LEE COUNTY — A unique class at Florida Gulf Coast University gives students hundreds of thousands of dollars of real money to manage.
The money comes out of the University’s endowment, and the students are asked to use it to buy and sell stocks and bonds.
“This is all very real. So you know, as students, and even as professors, we are making real decisions that have real consequences," said graduate student Doug Smith, who is taking the class this semester.
Smith and his peers are given the autonomy to manage the Eagle Fund on their own as part of the class, under the guidance of professors like Ronald Mushock.
"We organize the students into teams. So there will be a consumer cyclical team, a technology team, an industrial team, and they’ll work together to figure out what stocks to buy, hold, and sell," said Mushock.
Economics Department Chair Shelton Weeks said, despite the risk, the students have turned a profit.
"When we started this, the students were given $200,000, and we’ve grown that over the years, and now the total value of the three portfolios they’re managing is about $800,000," said Weeks.
So unlike a lot of their peers, the students in the class can say they’ve already successfully managed serious money. Professional investor Tom Moran works with the class. He said that experience makes a difference.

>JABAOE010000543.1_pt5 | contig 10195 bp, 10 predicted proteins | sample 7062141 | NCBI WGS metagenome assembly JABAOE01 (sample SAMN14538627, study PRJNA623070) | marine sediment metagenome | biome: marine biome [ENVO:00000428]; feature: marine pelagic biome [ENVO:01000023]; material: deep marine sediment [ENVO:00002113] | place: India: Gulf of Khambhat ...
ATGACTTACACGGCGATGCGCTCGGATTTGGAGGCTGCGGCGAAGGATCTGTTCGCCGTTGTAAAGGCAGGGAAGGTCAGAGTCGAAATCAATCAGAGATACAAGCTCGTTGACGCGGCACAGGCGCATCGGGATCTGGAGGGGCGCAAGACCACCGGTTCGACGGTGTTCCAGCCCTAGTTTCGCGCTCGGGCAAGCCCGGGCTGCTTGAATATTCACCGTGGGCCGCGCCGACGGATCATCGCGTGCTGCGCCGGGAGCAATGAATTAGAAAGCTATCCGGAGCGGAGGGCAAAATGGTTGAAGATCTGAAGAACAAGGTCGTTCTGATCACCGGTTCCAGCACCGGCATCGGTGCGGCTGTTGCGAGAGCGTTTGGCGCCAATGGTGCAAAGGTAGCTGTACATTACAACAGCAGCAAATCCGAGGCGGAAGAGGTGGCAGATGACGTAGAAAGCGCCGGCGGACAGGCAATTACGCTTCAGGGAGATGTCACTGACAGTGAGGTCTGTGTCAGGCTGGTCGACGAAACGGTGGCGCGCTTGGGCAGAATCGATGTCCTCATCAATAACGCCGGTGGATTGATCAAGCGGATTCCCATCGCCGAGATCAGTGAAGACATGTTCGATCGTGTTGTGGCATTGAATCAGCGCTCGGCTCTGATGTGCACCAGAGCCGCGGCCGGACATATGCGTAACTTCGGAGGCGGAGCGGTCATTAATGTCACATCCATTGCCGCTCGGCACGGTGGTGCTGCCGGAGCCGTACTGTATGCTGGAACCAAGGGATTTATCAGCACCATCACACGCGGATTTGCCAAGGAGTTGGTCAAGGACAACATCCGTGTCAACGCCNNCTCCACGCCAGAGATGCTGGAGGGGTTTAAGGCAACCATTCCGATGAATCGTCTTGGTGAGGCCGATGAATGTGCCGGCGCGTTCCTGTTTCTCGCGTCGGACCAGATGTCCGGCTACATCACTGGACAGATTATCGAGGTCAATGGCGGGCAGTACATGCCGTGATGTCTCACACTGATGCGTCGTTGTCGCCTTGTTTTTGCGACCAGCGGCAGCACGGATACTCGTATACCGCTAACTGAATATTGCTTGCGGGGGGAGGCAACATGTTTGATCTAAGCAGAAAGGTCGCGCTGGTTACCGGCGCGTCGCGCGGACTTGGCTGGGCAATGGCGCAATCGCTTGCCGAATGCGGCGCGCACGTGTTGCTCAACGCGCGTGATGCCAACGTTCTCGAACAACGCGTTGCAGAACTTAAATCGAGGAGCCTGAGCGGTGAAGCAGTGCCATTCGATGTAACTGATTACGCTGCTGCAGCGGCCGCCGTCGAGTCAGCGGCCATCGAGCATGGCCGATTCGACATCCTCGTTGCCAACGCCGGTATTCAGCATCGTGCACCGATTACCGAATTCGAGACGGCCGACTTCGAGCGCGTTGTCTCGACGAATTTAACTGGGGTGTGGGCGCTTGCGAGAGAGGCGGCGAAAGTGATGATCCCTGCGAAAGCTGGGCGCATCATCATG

"I’ve been very impressed with the caliber and the quality of the students we’ve met. That’s why we’ve made them job offers. Almost half of the new hires have been from FGCU in the last couple of years," said Moran.
That’s the kind of opportunity Smith hopes to take advantage of.
"To speak with employers about, saying this is something that I did, and to be able to go with them with performance metrics stating sectors that I was involved in, it’s priceless," said Smith.
The Eagle Fund is now in its 14th year at FGCU. In addition to investing real money, the class also offers students the opportunity to use the Bloomberg Terminal, a technology used in the industry to research publicly-traded companies.